Vigée Le Brun in Paris, Rome, and Russia

Elisabeth Louise Vigée Le Brun (1755-1842) was a gifted, largely self-taught painter and pastelist. One of only fourteen women (by comparison with 550 men) who were admitted to the Paris Académie Royale de Peinture et de Sculpture, she eventually took sittings not only from Marie Antoinette, but also from the children of Catherine the Great of Russia, Queen Louise of Prussia, and Napoleon’s sister Caroline Murat, later Queen of Naples. When she was obliged to leave France at the onset of the Revolution, she entirely recreated her career abroad, in Rome. Both her technical excellence and her social skills contributed to the direct, life-like qualities of her portraits.

Hillwood’s Portrait of Marie Antionette and Children, on display outside Marjorie Merriweather Post’s bedroom suite, is modeled after Vigée Le Brun’s painting.

 

Timeline 

5:30-6:30 p.m.: Mansion, Deco Japan, and Four Seasons open for self-guided touring
6-6:30 p.m.: Wine and cheese reception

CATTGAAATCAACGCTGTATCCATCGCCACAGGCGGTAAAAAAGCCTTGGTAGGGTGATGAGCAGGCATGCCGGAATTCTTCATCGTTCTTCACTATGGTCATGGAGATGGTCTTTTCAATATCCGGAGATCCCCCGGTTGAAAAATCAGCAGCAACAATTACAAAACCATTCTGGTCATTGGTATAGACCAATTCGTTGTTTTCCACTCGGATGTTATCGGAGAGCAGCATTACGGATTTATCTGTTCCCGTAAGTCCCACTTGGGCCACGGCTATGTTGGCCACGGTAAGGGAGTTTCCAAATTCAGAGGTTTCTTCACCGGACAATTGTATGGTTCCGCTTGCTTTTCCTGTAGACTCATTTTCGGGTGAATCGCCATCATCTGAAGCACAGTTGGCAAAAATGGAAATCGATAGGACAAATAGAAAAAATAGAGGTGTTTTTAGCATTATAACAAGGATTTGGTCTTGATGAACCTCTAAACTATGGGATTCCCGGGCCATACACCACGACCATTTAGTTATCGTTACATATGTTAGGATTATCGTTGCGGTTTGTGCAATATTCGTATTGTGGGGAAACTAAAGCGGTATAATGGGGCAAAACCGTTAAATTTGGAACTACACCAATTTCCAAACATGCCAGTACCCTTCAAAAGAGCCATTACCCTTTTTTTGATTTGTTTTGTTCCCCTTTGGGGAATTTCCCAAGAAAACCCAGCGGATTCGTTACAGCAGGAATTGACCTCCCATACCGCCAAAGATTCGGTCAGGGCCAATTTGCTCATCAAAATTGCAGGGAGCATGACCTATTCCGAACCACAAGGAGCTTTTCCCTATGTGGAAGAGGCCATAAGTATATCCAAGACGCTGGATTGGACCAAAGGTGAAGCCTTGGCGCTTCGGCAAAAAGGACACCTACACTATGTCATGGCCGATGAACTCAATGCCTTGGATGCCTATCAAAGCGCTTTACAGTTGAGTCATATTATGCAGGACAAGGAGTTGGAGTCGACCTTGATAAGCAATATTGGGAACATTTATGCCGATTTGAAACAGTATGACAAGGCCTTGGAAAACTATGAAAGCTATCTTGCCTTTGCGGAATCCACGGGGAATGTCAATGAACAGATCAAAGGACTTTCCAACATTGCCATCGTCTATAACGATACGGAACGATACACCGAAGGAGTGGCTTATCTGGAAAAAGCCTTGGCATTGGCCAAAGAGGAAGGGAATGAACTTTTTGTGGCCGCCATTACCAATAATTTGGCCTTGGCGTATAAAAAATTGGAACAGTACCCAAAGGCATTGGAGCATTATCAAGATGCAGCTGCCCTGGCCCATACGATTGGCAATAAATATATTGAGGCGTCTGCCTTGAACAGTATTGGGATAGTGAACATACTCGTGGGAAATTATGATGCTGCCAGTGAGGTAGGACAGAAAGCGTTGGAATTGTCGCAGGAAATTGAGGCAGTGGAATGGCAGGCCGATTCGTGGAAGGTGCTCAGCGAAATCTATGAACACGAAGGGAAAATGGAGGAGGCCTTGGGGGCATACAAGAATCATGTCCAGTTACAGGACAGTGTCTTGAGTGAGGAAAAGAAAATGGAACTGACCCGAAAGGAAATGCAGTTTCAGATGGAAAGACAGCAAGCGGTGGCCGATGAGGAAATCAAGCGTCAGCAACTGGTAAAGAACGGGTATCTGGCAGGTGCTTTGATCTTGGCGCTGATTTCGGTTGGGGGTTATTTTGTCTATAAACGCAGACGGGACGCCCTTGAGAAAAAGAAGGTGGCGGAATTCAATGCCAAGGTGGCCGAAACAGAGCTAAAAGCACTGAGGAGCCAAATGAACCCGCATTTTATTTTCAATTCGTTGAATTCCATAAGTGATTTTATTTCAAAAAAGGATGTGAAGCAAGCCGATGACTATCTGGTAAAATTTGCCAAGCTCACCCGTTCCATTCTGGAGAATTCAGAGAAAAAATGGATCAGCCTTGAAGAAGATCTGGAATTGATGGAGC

6:15 p.m.: Theater Doors Open
6:30-7:30 p.m.: Lecture

7:30 p.m.: Book Signing. ­­­­­Vigée Le Brun is available for purchase in the Museum Shop.

 

About the Speaker

Katharine Baetjer has spent her professional career as a curator in the department of European paintings at The Metropolitan Museum of Art. She has worked on several exhibitions, including Vigée Le Brun: Woman Artist in Revolutionary France, Canaletto and Watteau Music and Theater.  She wrote the catalogue of British old master paintings for the Metropolitan Museum and has published on subjects as diverse as Gustav Klimt and Jackson Pollock.

 

About the Frederick J. Fisher Lecture

This is the fifth annual lecture honoring the legacy of Hillwood’s former executive director, Frederick J. Fisher, who served for twenty years (1990-2010).